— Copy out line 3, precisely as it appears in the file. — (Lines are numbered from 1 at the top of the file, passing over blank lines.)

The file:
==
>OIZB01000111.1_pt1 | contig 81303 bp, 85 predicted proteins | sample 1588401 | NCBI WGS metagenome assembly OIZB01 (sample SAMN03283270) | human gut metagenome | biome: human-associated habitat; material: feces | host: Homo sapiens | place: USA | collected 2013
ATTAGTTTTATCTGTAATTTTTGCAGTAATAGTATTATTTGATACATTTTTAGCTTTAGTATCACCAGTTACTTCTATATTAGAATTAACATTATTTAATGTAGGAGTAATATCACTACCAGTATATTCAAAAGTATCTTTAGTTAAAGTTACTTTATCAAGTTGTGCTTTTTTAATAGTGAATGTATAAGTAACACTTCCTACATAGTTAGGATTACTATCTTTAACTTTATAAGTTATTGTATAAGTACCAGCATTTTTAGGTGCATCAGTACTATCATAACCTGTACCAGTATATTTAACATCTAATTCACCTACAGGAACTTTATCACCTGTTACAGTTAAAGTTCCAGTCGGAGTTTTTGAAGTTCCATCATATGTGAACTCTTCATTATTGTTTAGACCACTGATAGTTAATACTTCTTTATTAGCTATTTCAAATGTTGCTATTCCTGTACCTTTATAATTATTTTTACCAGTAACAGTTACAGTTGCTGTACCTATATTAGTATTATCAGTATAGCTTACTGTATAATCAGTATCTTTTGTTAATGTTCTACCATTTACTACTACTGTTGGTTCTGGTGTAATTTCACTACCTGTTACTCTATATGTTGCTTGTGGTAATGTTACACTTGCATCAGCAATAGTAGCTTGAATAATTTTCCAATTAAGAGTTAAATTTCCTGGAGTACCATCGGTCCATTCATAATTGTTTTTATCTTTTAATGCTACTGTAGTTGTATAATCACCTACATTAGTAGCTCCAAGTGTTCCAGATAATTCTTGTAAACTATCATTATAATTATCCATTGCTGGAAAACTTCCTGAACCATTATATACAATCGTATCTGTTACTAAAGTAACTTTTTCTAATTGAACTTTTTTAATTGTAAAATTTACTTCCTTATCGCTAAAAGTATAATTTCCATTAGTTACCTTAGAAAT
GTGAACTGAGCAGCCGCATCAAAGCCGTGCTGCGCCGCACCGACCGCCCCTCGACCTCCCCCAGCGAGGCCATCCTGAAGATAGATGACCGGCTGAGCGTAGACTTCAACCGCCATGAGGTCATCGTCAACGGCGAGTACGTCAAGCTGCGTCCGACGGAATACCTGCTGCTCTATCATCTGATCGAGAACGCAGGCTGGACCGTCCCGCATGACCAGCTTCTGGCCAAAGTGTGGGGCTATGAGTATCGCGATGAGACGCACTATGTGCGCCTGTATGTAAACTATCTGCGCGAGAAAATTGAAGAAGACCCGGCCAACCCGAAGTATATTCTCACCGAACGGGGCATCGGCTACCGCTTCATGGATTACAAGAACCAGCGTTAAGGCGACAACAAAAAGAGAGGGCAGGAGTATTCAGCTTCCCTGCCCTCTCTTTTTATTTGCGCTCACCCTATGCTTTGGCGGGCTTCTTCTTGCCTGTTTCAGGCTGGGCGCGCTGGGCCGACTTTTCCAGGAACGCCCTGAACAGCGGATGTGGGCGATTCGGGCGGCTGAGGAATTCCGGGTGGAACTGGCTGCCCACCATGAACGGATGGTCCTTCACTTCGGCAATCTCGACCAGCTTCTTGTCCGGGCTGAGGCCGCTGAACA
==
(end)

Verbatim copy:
GTGAACTGAGCAGCCGCATCAAAGCCGTGCTGCGCCGCACCGACCGCCCCTCGACCTCCCCCAGCGAGGCCATCCTGAAGATAGATGACCGGCTGAGCGTAGACTTCAACCGCCATGAGGTCATCGTCAACGGCGAGTACGTCAAGCTGCGTCCGACGGAATACCTGCTGCTCTATCATCTGATCGAGAACGCAGGCTGGACCGTCCCGCATGACCAGCTTCTGGCCAAAGTGTGGGGCTATGAGTATCGCGATGAGACGCACTATGTGCGCCTGTATGTAAACTATCTGCGCGAGAAAATTGAAGAAGACCCGGCCAACCCGAAGTATATTCTCACCGAACGGGGCATCGGCTACCGCTTCATGGATTACAAGAACCAGCGTTAAGGCGACAACAAAAAGAGAGGGCAGGAGTATTCAGCTTCCCTGCCCTCTCTTTTTATTTGCGCTCACCCTATGCTTTGGCGGGCTTCTTCTTGCCTGTTTCAGGCTGGGCGCGCTGGGCCGACTTTTCCAGGAACGCCCTGAACAGCGGATGTGGGCGATTCGGGCGGCTGAGGAATTCCGGGTGGAACTGGCTGCCCACCATGAACGGATGGTCCTTCACTTCGGCAATCTCGACCAGCTTCTTGTCCGGGCTGAGGCCGCTGAACA